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Far Beyond a Star


By Rob Boffard 

4 Jun, 2018

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Rob Boffard’s 2018 Adrift is a standalone SF adventure.

Sigma Station began as a helium three mining station. Its spectacular view of the Horse Head Nebula transformed it into a tourist destination. Now it has been slated to play a crucial role in interstellar relations.

Not a role that most of the station’s inhabitants will survive to appreciate, mind you.

[spoiler warning]

The war between the Earth-centric Frontier Government and the breakaway Colonies ended years ago. While the station near Sigma Orionis, one of the first systems reached by the wormhole network, saw its share of action during the war, the war is long over. The mining facility has been eclipsed by newer, more productive helium three mines. The savage attack that reduces the station to scrap comes as a surprise. Well, it would have been a surprise if the people in the station had not died before they could feel anything,

Only the tour boat Red Panda, its eight passengers, and two crewmembers survive the initial attack. Hidden amongst the debris, the craft can hide from the enemy — for now. Without armour or weapons, it is unlikely the craft could survive a dash for the local stargate or passage through it. Not that the last point matters, since their attackers soon destroy the gate, the only means of exiting the system. 

Never intended for long-range travel, the Red Panda has limited life support. Even if the enemy somehow overlooks them, waiting is a death sentence. Survival depends on the ability of the ten survivors to outsmart a heavily armed ship full of trained soldiers.

The good news is that the random collection of people on the Red Panda turns out to contain folk with applicable skills. The bad news is that they also have serious issues with coordination and impulse control….


I really wanted to like this. Oh, well. 

A curious thing about SF is that many SF economies are resource-extraction obsessed. Even in Canada, which is stupidly dependent on primary industries (and oblivious of the Dutch Disease and the vagaries of markets), primary industries only employ 4% of the population and generate 6% of the GDP. Most workers are in the service industries. If a nation of plaid-flannel-shirt-wearing, unique-place-name eschewing1 poutine swillers can manage complex economies, why does SF give the impression of being perpetually stuck in a particularly backward part of the 19th century?

The specific resource humans covet in this novel is helium three, because of course it is. On the plus side, at least it isn’t lunar helium three; non-lunar sources are at least potentially less problematic than the Moon, provided they are either Mars-sized and very cold, or gas/ice giants. On the minus side, helium three isn’t that attractive as a fusion fuel. Helium three + deuterium is harder to ignite than deuterium + tritium and not as aneutronic as its fans like to claim. 

The sheer quantities of the stuff these people are said use are astounding. Sigma produces twenty million tonnes of helium three a year. If Atomic Rockets can be believed, each kilogram of helium three + deuterium is good for about 350 TJ. Twenty million tonnes per year should provide about 7×1024 Joules per year or 2×1017 Watts (assuming no basic math errors on my part and I am pretty thumb-fingered on my phone’s HP 11C emulator.) For comparison, all humanity currently uses about 2×1013 W. Even more impressive, Sigma is a minor source of helium three. This is a civilization that uses a lot of energy, not necessarily an unreasonable assumption when one considers that high-thrust, high-delta-vee rockets are necessarily power hogs2.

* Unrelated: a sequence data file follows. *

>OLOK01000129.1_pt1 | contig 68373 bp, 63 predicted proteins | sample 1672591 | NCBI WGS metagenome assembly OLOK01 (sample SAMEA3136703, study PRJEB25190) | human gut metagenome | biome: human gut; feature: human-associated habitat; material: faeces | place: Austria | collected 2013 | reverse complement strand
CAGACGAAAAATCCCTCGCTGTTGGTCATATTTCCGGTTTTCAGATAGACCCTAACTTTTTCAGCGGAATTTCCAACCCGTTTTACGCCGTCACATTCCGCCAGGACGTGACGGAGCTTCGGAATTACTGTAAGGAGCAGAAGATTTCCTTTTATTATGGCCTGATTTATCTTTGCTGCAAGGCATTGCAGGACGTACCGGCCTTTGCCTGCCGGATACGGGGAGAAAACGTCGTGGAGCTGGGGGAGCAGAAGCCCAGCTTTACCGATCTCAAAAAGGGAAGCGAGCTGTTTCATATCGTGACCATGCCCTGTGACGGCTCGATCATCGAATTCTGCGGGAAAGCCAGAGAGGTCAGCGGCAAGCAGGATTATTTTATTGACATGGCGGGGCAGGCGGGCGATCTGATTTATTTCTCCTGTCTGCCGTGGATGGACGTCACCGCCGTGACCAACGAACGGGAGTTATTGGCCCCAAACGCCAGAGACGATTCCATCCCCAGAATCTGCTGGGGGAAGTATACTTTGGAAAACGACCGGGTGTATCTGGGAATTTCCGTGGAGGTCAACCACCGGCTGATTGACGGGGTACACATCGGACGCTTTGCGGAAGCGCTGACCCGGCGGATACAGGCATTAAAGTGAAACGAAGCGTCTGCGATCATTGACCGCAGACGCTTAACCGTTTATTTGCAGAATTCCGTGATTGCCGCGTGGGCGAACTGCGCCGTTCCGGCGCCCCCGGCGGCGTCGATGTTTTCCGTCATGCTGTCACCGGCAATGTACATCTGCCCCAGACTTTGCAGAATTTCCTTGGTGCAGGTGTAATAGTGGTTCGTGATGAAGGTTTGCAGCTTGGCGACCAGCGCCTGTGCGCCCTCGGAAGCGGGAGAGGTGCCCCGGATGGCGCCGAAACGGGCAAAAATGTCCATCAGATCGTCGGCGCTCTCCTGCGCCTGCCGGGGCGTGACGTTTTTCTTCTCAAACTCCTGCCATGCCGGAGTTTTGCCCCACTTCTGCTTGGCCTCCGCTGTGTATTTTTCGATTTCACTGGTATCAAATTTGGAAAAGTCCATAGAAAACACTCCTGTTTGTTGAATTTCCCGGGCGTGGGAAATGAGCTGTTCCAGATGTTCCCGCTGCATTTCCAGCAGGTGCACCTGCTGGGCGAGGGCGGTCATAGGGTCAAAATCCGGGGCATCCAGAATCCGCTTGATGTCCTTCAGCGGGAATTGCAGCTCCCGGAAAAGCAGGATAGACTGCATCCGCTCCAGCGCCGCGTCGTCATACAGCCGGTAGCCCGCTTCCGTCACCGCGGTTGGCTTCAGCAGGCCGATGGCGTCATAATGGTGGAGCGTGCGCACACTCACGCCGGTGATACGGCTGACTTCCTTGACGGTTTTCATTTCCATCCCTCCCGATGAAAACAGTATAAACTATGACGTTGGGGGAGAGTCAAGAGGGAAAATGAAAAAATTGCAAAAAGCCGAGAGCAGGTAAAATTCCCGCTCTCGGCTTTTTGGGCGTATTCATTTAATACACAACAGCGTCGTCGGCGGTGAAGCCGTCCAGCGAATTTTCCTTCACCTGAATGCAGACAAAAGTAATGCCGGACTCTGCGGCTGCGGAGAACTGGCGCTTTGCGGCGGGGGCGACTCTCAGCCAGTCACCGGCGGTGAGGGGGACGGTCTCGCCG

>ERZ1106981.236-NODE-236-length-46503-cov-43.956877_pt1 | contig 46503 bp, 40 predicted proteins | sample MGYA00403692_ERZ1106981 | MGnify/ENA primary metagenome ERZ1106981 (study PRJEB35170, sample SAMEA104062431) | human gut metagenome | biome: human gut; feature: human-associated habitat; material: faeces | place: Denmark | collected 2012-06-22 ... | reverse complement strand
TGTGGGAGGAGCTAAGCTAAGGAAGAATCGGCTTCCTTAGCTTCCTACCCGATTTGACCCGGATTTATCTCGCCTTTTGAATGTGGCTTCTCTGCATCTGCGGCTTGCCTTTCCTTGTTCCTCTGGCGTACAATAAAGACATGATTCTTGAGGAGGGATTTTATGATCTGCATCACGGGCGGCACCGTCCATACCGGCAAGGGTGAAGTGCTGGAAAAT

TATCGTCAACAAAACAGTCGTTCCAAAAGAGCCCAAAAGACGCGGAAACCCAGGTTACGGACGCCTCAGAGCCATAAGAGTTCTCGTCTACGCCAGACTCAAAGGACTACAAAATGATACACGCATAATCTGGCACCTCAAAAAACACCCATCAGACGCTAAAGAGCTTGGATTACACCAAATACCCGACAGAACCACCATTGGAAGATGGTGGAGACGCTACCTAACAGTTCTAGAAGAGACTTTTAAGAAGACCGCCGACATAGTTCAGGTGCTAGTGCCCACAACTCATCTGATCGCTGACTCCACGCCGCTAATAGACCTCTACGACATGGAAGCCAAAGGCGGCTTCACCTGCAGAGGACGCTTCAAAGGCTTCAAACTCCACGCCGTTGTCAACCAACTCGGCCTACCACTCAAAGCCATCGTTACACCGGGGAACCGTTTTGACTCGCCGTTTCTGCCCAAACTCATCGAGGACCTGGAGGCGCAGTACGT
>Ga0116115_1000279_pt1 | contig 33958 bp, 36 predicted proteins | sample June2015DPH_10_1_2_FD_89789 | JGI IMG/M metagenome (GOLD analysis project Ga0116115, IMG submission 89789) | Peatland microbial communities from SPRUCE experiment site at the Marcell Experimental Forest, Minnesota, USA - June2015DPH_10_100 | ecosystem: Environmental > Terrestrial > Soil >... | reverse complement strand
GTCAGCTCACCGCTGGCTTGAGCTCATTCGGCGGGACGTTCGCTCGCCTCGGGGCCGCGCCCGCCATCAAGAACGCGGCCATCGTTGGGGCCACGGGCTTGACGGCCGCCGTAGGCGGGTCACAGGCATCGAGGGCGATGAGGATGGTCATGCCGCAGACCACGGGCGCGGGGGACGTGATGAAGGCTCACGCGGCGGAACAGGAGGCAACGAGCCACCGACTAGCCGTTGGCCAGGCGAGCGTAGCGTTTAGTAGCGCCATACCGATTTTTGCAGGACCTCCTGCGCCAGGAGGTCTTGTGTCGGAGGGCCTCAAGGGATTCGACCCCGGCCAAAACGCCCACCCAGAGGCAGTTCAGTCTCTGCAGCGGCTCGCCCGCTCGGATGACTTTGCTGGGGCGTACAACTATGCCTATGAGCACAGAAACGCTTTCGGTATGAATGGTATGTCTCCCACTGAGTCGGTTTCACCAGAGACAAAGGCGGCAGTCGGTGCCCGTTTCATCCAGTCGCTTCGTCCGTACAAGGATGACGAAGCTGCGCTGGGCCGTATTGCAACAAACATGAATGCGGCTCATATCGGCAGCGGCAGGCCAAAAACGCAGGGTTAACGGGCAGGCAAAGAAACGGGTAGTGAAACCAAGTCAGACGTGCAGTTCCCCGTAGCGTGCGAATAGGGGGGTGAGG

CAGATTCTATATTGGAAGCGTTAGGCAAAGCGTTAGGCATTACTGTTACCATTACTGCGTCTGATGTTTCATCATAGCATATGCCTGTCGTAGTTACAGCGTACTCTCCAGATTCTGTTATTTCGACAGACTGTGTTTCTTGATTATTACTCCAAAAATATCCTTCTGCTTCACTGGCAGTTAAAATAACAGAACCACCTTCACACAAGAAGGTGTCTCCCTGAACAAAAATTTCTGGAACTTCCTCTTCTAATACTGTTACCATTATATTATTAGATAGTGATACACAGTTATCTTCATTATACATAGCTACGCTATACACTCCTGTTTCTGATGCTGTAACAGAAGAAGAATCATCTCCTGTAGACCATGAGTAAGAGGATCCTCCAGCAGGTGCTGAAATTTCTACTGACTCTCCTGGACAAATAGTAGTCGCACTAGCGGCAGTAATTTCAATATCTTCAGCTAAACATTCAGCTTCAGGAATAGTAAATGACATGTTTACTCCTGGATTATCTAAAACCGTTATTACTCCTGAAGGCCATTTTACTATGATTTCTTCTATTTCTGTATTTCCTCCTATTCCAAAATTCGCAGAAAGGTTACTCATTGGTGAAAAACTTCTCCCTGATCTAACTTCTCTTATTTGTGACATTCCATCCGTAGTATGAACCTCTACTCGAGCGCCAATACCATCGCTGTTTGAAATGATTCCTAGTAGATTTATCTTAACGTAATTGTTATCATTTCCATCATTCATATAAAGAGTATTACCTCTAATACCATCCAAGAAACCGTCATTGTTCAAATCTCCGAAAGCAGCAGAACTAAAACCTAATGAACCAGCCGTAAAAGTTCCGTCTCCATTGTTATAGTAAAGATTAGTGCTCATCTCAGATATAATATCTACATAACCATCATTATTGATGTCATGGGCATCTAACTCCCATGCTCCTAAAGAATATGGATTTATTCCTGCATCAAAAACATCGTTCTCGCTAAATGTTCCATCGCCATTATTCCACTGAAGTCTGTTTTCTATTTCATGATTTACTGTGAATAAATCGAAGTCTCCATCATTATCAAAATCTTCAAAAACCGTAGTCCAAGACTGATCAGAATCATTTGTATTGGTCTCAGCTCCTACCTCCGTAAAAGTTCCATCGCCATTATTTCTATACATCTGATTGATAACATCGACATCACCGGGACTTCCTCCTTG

Still, helium three is a minor part of the setting. The plot is one part Life Boat to one part Run Silent, Run Deep. Stealth is notoriously problematic in space, although in this specific instance the Red Panda is surrounded by the debris of the station.

Granted, it is hard not to read passages like 

The Red Panda is maybe half a mile below her, side-on, its viewing dome pointed in the direction of her three o’clock. And coming up beneath it, like a shark in murky water, is the giant bulk of the Colony ship.

as suggesting that deep space is fog-filled. 

What really seems to be going on is that the attackers are incompetent. They appear to be the sort of maladroit villains who can be TPKed by an enthusiastic, motivated amateur. Because the plot can’t work if they are good at their job.

I should also add the bad guy’s grand plan, which depends on nobody asking how it was that Colony forces (which the attackers are pretending to be) reached a facility whose only link to other systems is through a Frontier-controlled wormhole, is utterly implausible. How did the Big Bad expect to get away with such a dumb ploy? 

Not only are the villains incompetent, the survivors on Red Panda are surprisingly lethal. Unfortunately, most of this lethal violence is directed at their own teammates. Not everybody in Red Panda survives to see the final credits; none of the casualties on the tour boat are due to enemy action.

If I try to overlook the issues with the worldbuilding, I run into the implausibility of the plot. Nor was I particularly taken with any of the characters. This book was not for me. 

Adrift is available here (Amazon) and here (Chapters-Indigo).

1: Ontario had four communities claiming the name Niagara Falls until the post office stepped in. Heck, the Fathers of Confederation had two men named John Hamilton Gray. The fact that the two factions in Adrift use bland names like Frontier and Colony suggests some foolish person allowed Canadians to name things. 

2: I am aware that energy and power are two different (although related) things. If you care to expand on this subject in comments, please do.